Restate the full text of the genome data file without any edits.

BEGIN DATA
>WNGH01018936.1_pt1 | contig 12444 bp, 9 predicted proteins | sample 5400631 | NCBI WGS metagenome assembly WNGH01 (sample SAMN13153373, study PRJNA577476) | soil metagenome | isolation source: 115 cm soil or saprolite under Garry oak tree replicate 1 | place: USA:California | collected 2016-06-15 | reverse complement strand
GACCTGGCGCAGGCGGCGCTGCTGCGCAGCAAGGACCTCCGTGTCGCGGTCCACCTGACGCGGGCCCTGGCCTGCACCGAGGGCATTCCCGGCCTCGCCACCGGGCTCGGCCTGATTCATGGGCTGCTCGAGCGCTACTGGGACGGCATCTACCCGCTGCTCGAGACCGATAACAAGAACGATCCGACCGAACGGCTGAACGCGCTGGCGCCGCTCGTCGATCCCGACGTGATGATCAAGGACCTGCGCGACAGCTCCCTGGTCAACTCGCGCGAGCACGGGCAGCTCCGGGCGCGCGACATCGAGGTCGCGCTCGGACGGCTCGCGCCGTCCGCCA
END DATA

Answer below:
>WNGH01018936.1_pt1 | contig 12444 bp, 9 predicted proteins | sample 5400631 | NCBI WGS metagenome assembly WNGH01 (sample SAMN13153373, study PRJNA577476) | soil metagenome | isolation source: 115 cm soil or saprolite under Garry oak tree replicate 1 | place: USA:California | collected 2016-06-15 | reverse complement strand
GACCTGGCGCAGGCGGCGCTGCTGCGCAGCAAGGACCTCCGTGTCGCGGTCCACCTGACGCGGGCCCTGGCCTGCACCGAGGGCATTCCCGGCCTCGCCACCGGGCTCGGCCTGATTCATGGGCTGCTCGAGCGCTACTGGGACGGCATCTACCCGCTGCTCGAGACCGATAACAAGAACGATCCGACCGAACGGCTGAACGCGCTGGCGCCGCTCGTCGATCCCGACGTGATGATCAAGGACCTGCGCGACAGCTCCCTGGTCAACTCGCGCGAGCACGGGCAGCTCCGGGCGCGCGACATCGAGGTCGCGCTCGGACGGCTCGCGCCGTCCGCCA